Bush orders declassification of analysis
WASHINGTON - President Bush said Tuesday that critics who believe the Iraq war has worsened terrorism are naive, and he ordered the partial declassification of a high-level intelligence analysis that has stirred heated election-season argument on the subject.
At a White House news conference, Bush acknowledged that the fighting in Iraq has been used as a recruitment tool for extremists — one finding of the intelligence assessment that suggests the Iraq war has nourished terrorists' ranks.
But he rejected any suggestion that the war was a mistake. "I think it's naive. I think it's a mistake for people to believe that going on the offense against people that want to do harm to the American people makes us less safe," Bush said, standing alongside Afghan President Hamid Karzai.
Many Democrats have argued that the U.S. needs to chart a new course to stabilize Iraqi society and eventually shift American military forces away.
After three days of criticism concerning leaked portions of the intelligence analysis, Bush asked National Intelligence Director John Negroponte to declassify key judgments of the 30-page assessment from the nation's top analysts who are spread across 16 different spy agencies.
The document's leaked contents had sparked an intense debate.
Democrats saw the conclusions — particularly that the overall terror threat has grown since the attacks of Sept. 11, 2001 — as political ammunition. Sens. Hillary Clinton of New York and Carl Levin of Michigan both said release of the key findings alone wouldn't give Americans enough information, and they accused the administration of selective declassification.
House Minority Leader Nancy Pelosi, D-Calif., sought a rare secret session of the House to discuss the report's classified findings. Her request was rejected — 217-171 — on a nearly straight party-line vote.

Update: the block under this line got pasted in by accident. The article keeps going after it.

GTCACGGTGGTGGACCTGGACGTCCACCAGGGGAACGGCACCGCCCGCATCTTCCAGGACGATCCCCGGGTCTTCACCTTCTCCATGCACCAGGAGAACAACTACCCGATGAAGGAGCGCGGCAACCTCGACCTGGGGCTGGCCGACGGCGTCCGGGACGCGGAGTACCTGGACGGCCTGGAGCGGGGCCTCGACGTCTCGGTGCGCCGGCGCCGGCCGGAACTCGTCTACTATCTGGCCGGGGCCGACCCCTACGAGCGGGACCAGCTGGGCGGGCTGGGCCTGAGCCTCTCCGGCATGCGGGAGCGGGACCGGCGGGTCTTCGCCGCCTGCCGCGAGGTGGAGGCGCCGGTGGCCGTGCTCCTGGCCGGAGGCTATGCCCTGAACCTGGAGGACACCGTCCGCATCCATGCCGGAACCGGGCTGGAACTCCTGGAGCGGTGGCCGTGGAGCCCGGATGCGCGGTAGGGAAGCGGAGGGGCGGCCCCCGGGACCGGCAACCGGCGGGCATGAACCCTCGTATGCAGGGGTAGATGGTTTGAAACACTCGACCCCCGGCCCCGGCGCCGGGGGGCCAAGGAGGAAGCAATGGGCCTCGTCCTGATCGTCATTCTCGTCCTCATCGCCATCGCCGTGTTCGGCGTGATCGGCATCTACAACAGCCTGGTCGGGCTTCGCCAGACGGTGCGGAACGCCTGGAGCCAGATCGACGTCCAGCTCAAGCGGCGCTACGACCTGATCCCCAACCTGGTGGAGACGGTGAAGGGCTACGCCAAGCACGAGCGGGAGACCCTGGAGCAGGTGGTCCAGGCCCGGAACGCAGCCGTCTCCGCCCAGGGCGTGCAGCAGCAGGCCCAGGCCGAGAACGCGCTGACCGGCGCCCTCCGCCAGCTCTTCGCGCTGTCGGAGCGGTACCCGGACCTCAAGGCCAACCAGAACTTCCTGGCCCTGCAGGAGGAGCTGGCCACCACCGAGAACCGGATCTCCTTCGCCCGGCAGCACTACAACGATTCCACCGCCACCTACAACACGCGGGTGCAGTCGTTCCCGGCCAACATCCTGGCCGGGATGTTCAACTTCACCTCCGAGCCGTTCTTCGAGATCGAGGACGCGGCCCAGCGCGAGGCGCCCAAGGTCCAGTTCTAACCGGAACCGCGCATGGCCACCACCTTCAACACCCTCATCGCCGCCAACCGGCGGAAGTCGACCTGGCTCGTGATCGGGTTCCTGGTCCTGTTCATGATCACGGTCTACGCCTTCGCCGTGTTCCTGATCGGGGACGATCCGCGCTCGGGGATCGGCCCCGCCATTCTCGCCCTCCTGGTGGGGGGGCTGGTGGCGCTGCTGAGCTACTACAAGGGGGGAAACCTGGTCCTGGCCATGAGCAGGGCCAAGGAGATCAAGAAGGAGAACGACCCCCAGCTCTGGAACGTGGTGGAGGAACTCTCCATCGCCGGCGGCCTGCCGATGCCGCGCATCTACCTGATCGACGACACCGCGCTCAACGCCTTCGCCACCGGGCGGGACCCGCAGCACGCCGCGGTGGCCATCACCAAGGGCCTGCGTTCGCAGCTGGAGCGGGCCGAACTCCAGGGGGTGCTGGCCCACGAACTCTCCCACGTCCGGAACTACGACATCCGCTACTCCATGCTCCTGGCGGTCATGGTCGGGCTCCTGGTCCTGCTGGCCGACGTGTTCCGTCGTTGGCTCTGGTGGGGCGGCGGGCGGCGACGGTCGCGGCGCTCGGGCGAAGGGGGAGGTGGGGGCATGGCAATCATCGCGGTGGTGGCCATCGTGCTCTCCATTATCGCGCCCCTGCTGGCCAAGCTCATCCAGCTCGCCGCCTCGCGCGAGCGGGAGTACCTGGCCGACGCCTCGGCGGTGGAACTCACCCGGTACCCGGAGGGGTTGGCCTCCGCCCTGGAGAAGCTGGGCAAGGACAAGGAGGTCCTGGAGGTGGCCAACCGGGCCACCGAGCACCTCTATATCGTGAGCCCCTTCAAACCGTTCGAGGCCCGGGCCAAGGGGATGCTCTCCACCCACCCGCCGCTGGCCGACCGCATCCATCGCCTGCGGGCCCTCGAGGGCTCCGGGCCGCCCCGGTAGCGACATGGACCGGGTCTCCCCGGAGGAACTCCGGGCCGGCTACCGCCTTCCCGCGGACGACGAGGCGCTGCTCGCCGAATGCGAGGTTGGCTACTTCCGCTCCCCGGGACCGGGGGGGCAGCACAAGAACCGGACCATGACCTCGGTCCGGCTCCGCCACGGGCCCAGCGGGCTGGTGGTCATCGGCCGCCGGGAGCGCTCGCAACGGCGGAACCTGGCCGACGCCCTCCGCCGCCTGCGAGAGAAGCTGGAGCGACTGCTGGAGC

Such a session hasn't occurred in the House since July 1983, when the chamber went into a closed session to discuss U.S. support for paramilitary operations in Nicaragua.
In an interview, Pelosi said the secret session was needed to allow members to better understand the intelligence community's most recent assessment on global terrorism. Judging by media reports, she said, the intelligence estimate "is the administration's worst nightmare. It is not a corroboration of what the president is saying. It is a contradiction of what the president is saying."
In a sometimes-testy exchange with reporters, Bush said the document was leaked "coming right down the stretch in this campaign in order to create confusion in the minds of the American people."
He rejected the suggestion that his decision to release a version of the report was a political act, as well. "I want you to read the document so you don't speculate about what it says ... as opposed to relying on gossip," he said.
Bush listed a number of terrorist attacks that predated the U.S.-led invasion of Iraq: the hijackings of Sept. 11, 2001, the 2000 attack on the USS Cole, the 1998 bombings on U.S. embassies in East Africa and the 1993 World Trade Center bombing.
"To suggest that if we weren't in Iraq we would see a rosier scenario, with fewer extremists joining the radical movement, requires us to ignore 20 years of experience," Bush said.
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